In 1959 A.D., Nelle Harper Lee published To Kill A Mockingbird. Hill said that it pierced the heart like St. Augustine’s Confessions, The Diary of Anne Frank and Night by Elie Wiesel.

Hill recalled the scene at the end of the trial of Tom Robinson, who has been unfairly charged with rape. His lawyer, Atticus Finch, is preparing to leave the courtroom. The entire black community is in the balcony and Finch’s daughter, Jean Louise (Scout), is with them. The Rev. Sykes says to Scout, “Stand up, Miss Jean Louise, your father is passing by.”

“Can you feel that presence?” Hill said. “That is the spirit of Elijah, along the way from the Jordan.”

In 1965 A.D., John Lewis, now a congressman, was hit over the head by the police as he tried to cross the Edmund Pettus Bridge in Selma, Alabama. He was part of the Selma to Montgomery, Alabama, march for voting rights.

Lewis said he was not angry but filled with righteous indignation. He had thought he would be a preacher but instead went to Congress.

“He reminds us that real change can happen in real time when real people work at it, along the way from the Jordan,” Hill said.

In 2017 A.D., the spirit of God rested on the hearts of the people in the Amphitheater at Chautauqua.

“There are ghosts of women who went to China and missionaries and men who went to work with the poor,” Hill said. “We can produce life from this blessed place, along the way from the Jordan.”

In the year 20-something, a date unknown, the spirit of Elijah “will be present in my last hour and yours,” Hill said. It will be a prophetic presence of grace and love “on which we all can, do and shall depend.”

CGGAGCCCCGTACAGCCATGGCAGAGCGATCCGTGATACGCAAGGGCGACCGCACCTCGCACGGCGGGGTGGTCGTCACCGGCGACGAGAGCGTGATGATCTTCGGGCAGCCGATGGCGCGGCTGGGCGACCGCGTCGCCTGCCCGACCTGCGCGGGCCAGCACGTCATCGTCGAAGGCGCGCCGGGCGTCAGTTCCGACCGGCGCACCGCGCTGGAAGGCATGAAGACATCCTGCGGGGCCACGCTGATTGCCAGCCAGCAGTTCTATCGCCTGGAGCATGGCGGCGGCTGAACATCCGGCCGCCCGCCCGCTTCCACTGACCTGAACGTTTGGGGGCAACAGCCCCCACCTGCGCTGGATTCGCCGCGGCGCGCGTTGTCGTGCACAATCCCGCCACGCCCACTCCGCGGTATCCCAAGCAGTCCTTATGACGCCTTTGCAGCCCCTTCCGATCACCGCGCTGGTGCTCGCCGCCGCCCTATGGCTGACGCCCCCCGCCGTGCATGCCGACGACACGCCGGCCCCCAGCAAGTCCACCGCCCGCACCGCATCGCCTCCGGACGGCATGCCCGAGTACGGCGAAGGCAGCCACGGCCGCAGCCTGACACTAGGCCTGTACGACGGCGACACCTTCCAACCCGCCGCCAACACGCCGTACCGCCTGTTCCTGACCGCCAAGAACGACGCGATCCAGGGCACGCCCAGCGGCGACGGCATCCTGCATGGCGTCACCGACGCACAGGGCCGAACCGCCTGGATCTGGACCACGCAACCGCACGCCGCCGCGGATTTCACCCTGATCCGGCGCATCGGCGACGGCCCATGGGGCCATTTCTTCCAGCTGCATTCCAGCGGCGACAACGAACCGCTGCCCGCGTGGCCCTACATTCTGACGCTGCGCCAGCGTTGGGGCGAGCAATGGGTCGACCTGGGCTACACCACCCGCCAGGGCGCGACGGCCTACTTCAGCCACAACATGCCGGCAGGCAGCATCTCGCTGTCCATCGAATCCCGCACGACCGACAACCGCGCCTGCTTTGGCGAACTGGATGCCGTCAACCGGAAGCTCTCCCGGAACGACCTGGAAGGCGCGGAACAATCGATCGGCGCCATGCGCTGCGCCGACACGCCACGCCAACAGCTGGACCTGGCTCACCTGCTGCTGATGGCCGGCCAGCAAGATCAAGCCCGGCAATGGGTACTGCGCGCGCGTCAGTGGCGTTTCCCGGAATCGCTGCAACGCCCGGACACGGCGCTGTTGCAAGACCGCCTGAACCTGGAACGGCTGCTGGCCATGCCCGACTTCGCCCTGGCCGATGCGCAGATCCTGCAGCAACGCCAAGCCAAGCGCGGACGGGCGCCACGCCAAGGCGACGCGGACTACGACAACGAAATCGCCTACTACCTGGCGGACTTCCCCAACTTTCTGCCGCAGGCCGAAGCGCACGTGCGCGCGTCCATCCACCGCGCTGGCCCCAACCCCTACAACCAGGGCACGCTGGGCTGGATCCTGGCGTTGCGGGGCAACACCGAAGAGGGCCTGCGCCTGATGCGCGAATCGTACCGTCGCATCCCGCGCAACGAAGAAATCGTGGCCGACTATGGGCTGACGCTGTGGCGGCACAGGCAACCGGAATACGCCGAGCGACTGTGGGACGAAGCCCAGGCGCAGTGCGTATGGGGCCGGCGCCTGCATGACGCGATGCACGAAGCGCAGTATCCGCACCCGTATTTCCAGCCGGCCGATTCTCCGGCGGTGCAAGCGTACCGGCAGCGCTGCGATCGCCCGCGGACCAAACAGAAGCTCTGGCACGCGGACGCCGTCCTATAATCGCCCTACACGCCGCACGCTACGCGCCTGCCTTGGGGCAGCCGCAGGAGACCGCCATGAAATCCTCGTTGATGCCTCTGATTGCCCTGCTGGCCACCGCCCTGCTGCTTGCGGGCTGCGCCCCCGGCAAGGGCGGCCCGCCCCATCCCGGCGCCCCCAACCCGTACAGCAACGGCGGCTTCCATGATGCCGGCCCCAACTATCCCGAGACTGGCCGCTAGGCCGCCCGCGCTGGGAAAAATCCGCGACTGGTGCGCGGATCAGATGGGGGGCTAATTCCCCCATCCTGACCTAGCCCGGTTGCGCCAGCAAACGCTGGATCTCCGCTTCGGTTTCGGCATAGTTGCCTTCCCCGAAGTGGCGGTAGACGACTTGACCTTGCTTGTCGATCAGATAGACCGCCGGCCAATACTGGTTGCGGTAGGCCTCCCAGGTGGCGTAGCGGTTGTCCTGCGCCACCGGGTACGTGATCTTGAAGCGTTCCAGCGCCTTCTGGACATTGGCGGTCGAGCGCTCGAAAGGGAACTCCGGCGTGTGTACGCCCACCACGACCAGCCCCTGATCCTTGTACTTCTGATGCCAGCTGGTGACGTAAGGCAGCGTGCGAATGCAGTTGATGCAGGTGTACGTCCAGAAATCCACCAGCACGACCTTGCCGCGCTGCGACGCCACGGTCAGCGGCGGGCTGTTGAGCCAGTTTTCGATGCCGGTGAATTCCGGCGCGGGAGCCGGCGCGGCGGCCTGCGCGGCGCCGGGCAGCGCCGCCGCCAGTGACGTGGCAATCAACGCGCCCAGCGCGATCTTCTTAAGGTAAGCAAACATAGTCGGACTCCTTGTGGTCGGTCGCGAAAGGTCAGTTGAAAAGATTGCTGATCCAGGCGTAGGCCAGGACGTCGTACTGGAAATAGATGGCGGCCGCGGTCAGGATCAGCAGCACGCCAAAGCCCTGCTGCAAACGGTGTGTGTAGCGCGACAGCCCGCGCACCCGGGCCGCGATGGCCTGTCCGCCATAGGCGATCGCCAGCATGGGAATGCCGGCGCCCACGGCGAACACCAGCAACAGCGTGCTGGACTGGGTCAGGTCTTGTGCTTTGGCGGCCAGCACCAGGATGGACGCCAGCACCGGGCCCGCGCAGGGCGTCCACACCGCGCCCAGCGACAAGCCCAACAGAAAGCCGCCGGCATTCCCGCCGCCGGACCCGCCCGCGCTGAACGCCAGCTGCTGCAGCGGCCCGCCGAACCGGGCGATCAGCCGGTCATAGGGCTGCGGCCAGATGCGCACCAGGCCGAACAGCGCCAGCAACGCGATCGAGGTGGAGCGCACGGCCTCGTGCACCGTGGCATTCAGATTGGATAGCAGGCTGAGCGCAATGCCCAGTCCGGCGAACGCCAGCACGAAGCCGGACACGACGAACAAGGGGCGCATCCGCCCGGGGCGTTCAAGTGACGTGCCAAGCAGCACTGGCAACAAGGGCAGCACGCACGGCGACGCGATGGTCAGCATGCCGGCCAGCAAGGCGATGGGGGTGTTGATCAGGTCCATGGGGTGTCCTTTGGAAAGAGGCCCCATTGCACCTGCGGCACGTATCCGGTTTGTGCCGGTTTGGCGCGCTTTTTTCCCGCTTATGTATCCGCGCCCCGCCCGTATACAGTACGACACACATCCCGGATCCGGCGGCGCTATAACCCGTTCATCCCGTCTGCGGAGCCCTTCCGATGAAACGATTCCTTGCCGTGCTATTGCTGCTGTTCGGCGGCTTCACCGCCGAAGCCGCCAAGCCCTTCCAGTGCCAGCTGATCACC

There will be a sweet, swinging, fiery chariot, and it will bring a way to live toward a common hope, a way to trust in what we see and what we don’t see.

“It is a chariot of promise, deliverance and salvation that will provide hope on the way from the Jordan,” Hill said. “Swing low, sweet chariot, comin’ for to carry me home. Amen.”

The Rev. Carmen Perry presided. Paige Ellen Coir read the Scripture. She is a retired public school teacher who is returning to Chautauqua for her ninth summer. Coir and her husband enjoy gardening, maple sugaring, wildlife, their beagles and chickens and walking/snowshoeing on their property in the southern hills of Onondaga County. At Chautauqua, she appreciates the Mystic Heart seminars, Special Studies and Bird, Tree & Garden Club offerings. She graduated from the Chautauqua Literary and Scientific Circle in 2016. The Motet Choir sang “Dulcis Sinum Currus,” arranged by Dale Adelmann. Jared Jacobsen, organist and coordinator of worship and sacred music, directed the choir. Gary and Willow Brost provide support for this week’s services.

Tags : morning worshipreligionRobert Allan HillWeek Seven
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The author Mary Lee Talbot

Mary Lee Talbot writes the Morning Worship column. A Presbyterian minister, she preaches at the Seneca Reservation in Irving. She is the deputy managing director of People Helping People International. Her latest book is Chautauqua’s Heart, the first full history of the Chautauqua Literary and Scientific Circle. She lives in Chautauqua with her dog, Max, and is beginning her second term as a member of the Board of Education of Chautauqua Lake Central School District.